Camping is one of the most popular recreation activities in the Stanislaus National Forest. The ideal camping time in most Forest areas is May to October, prior to winter storm activity. Although limited, reservation campgrounds are available, however the majority of Forest campgrounds are operated on a first-come, first serve system.
Fishing is available in many streams, rivers and lakes throughout the Forest. Portions of Basin Creek, Beaver Creek, Deadman Creek, Lyons Reservoir, Moccasin Creek, and the Stanislaus, Clark Fork, and Tuolumne Rivers are usually stocked with fish each year. The hundreds of lakes and streams in the Emigrant Wilderness are also good trout fishing areas. Cherry and Beardsley Lakes are well-suited for motorized boats and water-skiing. The smaller lakes such Pinecrest and Lake Alpine are more suitable for sailboats and canoes.
Aquamarine lakes and streams, wildflowers, spectacular vistas, and unique geological formations await hikers and nature lovers in the Stanislaus National Forest. Hikers, horseback riders, and backpackers have 480 miles of trails, and over 1000 miles of unsurfaced roads available for their use and enjoyment.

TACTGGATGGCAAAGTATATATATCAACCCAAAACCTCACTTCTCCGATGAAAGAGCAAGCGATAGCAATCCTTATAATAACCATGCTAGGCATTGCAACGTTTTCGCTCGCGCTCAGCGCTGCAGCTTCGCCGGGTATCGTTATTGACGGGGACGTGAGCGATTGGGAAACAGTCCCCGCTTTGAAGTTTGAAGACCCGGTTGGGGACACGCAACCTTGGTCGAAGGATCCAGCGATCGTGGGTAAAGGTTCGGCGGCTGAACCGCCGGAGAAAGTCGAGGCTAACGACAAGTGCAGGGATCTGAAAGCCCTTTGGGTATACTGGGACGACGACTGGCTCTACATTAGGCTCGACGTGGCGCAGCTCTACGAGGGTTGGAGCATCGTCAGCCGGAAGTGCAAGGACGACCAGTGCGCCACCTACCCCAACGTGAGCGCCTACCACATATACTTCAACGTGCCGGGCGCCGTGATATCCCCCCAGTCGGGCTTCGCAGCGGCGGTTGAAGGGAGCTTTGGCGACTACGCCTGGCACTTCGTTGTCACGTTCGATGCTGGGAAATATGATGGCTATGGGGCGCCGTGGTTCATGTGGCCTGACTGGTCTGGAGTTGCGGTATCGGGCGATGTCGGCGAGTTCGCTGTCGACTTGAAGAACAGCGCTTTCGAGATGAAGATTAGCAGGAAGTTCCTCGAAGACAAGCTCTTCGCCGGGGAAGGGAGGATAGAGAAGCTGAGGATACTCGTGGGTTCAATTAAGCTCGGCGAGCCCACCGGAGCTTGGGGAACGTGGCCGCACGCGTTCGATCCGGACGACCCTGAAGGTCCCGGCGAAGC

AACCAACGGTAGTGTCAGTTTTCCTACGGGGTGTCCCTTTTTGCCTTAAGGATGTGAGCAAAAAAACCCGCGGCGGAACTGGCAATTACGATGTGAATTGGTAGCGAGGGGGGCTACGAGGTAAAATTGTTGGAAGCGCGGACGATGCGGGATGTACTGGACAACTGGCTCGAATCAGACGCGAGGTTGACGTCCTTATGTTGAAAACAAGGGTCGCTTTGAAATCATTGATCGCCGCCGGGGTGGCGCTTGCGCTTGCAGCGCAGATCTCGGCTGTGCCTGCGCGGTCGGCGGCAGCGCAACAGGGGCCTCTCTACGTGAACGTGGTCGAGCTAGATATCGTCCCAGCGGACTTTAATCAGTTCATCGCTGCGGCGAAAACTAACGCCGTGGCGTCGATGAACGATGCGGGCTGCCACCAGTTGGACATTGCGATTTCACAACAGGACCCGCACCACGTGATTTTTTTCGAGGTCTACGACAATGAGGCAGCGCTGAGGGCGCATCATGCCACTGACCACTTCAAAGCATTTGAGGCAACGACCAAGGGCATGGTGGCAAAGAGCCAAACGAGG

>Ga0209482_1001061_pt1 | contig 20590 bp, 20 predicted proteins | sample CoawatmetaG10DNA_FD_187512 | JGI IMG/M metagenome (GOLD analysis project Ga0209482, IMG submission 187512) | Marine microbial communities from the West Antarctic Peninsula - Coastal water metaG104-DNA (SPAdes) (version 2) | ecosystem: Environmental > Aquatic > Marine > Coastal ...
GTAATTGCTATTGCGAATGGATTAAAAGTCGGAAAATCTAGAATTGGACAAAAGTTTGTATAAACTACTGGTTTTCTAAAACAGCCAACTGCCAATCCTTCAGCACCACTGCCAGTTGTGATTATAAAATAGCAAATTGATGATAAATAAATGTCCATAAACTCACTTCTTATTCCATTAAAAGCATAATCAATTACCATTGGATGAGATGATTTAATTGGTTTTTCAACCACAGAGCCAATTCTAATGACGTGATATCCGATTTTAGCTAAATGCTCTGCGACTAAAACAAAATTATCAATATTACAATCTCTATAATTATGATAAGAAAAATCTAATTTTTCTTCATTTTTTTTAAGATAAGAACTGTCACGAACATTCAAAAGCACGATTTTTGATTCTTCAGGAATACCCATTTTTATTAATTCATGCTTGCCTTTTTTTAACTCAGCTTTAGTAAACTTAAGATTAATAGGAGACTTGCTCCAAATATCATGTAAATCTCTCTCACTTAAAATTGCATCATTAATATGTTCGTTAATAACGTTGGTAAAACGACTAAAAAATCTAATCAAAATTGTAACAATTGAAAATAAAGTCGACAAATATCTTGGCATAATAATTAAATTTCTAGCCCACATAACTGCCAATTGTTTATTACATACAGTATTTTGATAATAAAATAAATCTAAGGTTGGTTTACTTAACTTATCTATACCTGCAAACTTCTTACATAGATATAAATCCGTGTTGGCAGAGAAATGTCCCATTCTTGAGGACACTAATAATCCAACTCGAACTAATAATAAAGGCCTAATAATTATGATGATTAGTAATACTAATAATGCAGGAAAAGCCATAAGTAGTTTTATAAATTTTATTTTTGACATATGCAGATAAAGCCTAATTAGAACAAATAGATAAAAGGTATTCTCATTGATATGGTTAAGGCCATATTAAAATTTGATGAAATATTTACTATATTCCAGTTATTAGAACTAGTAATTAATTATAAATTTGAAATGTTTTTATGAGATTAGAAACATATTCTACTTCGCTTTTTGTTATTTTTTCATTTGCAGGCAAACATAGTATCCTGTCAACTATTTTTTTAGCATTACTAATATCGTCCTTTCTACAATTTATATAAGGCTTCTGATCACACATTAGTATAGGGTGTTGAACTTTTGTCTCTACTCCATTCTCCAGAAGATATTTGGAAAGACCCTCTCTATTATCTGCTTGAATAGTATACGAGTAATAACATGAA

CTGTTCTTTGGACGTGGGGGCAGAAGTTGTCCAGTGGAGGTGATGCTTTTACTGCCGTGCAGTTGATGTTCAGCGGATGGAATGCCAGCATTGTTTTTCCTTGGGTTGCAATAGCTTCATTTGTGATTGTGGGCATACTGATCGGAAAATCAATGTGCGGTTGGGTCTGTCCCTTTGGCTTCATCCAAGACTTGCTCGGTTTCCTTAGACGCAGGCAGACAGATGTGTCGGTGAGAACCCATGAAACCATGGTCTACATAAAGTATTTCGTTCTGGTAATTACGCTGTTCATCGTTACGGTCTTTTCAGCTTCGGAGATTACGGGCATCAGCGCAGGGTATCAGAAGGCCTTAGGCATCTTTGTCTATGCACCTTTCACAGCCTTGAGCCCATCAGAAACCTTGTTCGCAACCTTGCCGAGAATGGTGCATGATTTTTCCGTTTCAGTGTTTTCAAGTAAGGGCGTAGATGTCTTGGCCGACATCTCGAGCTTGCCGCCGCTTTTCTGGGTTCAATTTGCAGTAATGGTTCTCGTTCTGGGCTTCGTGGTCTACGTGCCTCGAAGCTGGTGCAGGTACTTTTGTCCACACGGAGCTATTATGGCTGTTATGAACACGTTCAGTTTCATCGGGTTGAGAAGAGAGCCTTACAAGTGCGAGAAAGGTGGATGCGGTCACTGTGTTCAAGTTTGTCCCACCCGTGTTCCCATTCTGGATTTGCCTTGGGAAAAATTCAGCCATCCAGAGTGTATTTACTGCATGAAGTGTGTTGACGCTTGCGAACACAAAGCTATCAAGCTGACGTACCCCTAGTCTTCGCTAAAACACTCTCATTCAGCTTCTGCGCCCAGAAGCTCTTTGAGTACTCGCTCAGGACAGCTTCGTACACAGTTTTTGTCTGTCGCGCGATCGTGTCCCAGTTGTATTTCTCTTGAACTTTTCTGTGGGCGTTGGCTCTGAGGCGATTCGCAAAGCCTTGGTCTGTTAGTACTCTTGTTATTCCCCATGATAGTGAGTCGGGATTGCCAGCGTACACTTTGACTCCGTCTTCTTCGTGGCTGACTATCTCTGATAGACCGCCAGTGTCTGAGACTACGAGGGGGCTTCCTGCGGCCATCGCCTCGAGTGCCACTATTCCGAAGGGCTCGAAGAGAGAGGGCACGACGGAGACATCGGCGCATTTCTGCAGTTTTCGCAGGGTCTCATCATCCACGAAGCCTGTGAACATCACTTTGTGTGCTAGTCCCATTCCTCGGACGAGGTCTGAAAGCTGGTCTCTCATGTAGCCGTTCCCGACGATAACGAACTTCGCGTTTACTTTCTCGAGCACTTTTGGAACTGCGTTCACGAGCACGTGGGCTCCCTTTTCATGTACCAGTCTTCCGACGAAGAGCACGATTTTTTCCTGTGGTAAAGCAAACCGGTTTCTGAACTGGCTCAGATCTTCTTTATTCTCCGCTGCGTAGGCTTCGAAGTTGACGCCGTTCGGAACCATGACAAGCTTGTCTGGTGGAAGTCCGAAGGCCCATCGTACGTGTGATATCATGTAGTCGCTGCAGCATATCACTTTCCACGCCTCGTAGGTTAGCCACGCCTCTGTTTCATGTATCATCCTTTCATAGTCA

Whitewater enthusiasts might consider a trip down the Tuolumne Wild and Scenic River on the Groveland Ranger District, or the North Fork Stanislaus River on the Calaveras Ranger District. Both rivers are very technical (Class IV and V) and suited for experienced boaters. You can organize a rafting trip on your own, or arrange a trip with a commercial rafting company.
The Stanislaus National Forest offers many opportunities for off-highway vehicles (OHVs) including four-wheel drives, ATVs and motorcycles. Off-highway travel is restricted to designated routes.
Whether your idea of winter fun is skiing, snow play or snowmobiling, the Stanislaus National Forest has many areas for winter sports. Two ski areas operate under special use permits on the Forest: Bear Valley via Highway 4; and, Dodge Ridge via Highway 108. Several Nordic ski trails, of varying difficulty, exist at Bear Valley on Highway 4 and near Pinecrest on Highway 108. Many other Forest roads also provide excellent Nordic skiing opportunities.